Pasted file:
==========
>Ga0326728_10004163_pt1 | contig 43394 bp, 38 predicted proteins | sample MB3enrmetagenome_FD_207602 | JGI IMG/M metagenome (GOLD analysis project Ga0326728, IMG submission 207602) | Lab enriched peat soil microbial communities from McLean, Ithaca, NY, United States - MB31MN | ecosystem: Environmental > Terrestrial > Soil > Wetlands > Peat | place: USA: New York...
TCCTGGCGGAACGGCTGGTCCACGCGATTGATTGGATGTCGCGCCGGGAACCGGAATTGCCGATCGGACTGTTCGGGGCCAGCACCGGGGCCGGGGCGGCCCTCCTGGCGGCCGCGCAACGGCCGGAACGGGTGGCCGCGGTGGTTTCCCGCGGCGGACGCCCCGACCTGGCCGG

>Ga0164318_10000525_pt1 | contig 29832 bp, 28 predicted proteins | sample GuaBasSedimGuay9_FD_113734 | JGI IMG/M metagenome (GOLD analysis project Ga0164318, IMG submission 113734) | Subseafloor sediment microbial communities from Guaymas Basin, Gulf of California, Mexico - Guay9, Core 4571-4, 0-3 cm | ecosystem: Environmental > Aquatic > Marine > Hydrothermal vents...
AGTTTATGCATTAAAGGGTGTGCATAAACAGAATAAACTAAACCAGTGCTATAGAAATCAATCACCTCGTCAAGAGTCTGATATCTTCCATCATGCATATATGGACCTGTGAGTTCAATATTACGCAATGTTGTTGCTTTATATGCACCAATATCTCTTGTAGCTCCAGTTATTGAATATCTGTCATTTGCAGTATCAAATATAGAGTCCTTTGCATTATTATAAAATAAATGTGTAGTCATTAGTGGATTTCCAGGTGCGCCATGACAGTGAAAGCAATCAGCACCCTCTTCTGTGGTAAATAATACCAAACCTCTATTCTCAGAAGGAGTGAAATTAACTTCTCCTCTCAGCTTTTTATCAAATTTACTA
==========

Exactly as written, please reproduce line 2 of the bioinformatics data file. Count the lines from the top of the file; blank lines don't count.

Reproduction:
TCCTGGCGGAACGGCTGGTCCACGCGATTGATTGGATGTCGCGCCGGGAACCGGAATTGCCGATCGGACTGTTCGGGGCCAGCACCGGGGCCGGGGCGGCCCTCCTGGCGGCCGCGCAACGGCCGGAACGGGTGGCCGCGGTGGTTTCCCGCGGCGGACGCCCCGACCTGGCCGG